Background: It has been proposed that the interaction between herbivory and soil nutrient availability drives habitat association of tree species in Peruvian Amazonia. Nevertheless, there is no empirical evidence that this interaction holds across other Amazonian regions. Aims: We address this knowledge gap by testing whether the interaction between herbivory and soil nutrient contributes to habitat association of tree species in white-sand and terra-firme forests in the upper Rio Negro, Brazil. Methods: We conducted a reciprocal transplanting field experiment in which we controlled for the presence of herbivores. We tested for differences in tree-seedling growth and herbivory among seven white-sand and seven terra-firme habitat-specialist species. Additionally, we assessed whether tree seedlings differed in their functional traits. Results: We found no empirical evidence that an interaction between herbivory and soil nutrients shapes habitat association in white-sand and terra-firme forests of the upper Rio Negro. Tree seedlings showed higher mortality when growing in their non-typical habitat. Growth and herbivory were similar regardless of the presence or absence of herbivore protection and type of soil. Conclusions: We suggest that the overall differences in soil nutrient status between white-sand and terra-firme forests in the upper Rio Negro are insufficient to trigger an interaction between herbivory and soil nutrient availability.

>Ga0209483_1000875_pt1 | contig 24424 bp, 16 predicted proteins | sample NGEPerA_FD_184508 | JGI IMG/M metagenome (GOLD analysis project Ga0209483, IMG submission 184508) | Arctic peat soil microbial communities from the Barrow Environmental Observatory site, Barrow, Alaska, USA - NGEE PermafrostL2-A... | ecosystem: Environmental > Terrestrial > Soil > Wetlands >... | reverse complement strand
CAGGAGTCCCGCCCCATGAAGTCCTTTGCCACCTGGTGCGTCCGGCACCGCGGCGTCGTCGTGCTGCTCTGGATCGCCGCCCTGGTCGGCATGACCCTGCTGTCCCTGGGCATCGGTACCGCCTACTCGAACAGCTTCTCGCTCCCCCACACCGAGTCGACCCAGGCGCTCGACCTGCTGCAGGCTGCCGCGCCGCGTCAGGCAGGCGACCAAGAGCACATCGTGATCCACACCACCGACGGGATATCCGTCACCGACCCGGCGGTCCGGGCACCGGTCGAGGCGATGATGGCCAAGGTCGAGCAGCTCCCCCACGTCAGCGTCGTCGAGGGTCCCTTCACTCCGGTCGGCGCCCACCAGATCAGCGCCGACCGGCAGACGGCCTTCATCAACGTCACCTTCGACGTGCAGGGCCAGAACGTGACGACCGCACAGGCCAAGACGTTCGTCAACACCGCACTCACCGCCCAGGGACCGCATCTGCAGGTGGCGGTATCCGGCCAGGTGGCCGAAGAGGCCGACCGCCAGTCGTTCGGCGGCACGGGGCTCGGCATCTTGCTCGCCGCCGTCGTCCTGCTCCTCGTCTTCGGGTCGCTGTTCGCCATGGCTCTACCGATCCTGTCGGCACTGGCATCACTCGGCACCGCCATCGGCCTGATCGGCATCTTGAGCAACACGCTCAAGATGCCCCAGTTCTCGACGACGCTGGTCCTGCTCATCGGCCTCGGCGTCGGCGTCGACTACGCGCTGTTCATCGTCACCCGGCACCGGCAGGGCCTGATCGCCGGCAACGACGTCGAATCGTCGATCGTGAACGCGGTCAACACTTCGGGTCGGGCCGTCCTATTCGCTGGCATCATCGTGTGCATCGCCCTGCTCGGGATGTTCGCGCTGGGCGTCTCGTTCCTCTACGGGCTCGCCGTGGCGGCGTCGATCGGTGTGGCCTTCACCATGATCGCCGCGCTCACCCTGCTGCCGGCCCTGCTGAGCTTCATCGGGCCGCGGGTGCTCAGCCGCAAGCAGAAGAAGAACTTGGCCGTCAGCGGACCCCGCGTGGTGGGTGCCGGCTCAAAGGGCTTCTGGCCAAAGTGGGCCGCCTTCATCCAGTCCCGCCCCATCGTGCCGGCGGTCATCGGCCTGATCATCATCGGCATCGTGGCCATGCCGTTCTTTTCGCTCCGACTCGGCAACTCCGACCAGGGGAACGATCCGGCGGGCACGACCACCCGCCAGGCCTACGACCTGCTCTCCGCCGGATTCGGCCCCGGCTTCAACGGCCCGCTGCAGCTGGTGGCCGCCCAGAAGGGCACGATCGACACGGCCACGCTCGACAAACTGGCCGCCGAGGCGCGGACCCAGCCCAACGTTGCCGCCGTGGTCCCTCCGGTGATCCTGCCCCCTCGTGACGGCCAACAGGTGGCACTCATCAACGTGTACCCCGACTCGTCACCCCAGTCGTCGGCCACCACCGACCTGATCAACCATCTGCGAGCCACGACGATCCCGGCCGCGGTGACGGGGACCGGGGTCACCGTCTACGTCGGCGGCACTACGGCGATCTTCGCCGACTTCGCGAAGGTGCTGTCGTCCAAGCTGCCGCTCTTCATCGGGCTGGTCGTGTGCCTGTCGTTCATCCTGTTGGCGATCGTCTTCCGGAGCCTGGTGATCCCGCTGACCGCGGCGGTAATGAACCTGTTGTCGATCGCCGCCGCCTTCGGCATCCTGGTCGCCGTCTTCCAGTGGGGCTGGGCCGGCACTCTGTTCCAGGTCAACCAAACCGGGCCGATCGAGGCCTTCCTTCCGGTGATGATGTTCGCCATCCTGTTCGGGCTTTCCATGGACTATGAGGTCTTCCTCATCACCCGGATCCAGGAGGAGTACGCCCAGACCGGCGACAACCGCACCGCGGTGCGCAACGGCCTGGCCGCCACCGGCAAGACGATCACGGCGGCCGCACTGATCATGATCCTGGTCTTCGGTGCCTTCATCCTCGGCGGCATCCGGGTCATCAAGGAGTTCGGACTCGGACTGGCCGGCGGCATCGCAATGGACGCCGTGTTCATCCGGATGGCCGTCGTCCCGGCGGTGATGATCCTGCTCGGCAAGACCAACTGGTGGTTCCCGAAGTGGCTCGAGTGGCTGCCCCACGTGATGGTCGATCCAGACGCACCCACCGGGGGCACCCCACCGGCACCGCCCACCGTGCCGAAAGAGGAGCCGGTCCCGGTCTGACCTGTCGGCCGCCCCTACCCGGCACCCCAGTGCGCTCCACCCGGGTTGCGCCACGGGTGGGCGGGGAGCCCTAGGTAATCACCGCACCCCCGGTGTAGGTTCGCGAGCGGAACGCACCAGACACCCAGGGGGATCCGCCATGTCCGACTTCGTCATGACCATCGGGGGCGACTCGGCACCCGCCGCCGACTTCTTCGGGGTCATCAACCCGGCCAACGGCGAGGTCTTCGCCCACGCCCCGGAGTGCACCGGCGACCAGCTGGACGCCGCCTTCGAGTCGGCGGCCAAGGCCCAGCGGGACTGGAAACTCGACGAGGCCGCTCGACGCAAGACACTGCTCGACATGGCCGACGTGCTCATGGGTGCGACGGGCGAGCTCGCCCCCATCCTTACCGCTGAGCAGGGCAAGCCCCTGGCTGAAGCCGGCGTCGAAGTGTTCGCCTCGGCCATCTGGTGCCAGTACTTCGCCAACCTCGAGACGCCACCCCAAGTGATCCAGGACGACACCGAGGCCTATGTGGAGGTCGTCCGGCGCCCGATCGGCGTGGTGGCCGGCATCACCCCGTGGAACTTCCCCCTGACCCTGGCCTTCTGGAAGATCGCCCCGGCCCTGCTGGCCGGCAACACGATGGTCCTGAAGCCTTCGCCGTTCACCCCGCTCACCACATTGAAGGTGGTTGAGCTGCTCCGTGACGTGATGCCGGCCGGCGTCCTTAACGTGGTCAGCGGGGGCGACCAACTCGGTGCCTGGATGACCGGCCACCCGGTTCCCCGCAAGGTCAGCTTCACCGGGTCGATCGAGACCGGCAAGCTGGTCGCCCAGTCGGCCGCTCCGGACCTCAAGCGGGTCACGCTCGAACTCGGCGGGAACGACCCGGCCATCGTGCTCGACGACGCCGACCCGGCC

- amazonian forests
- resource availability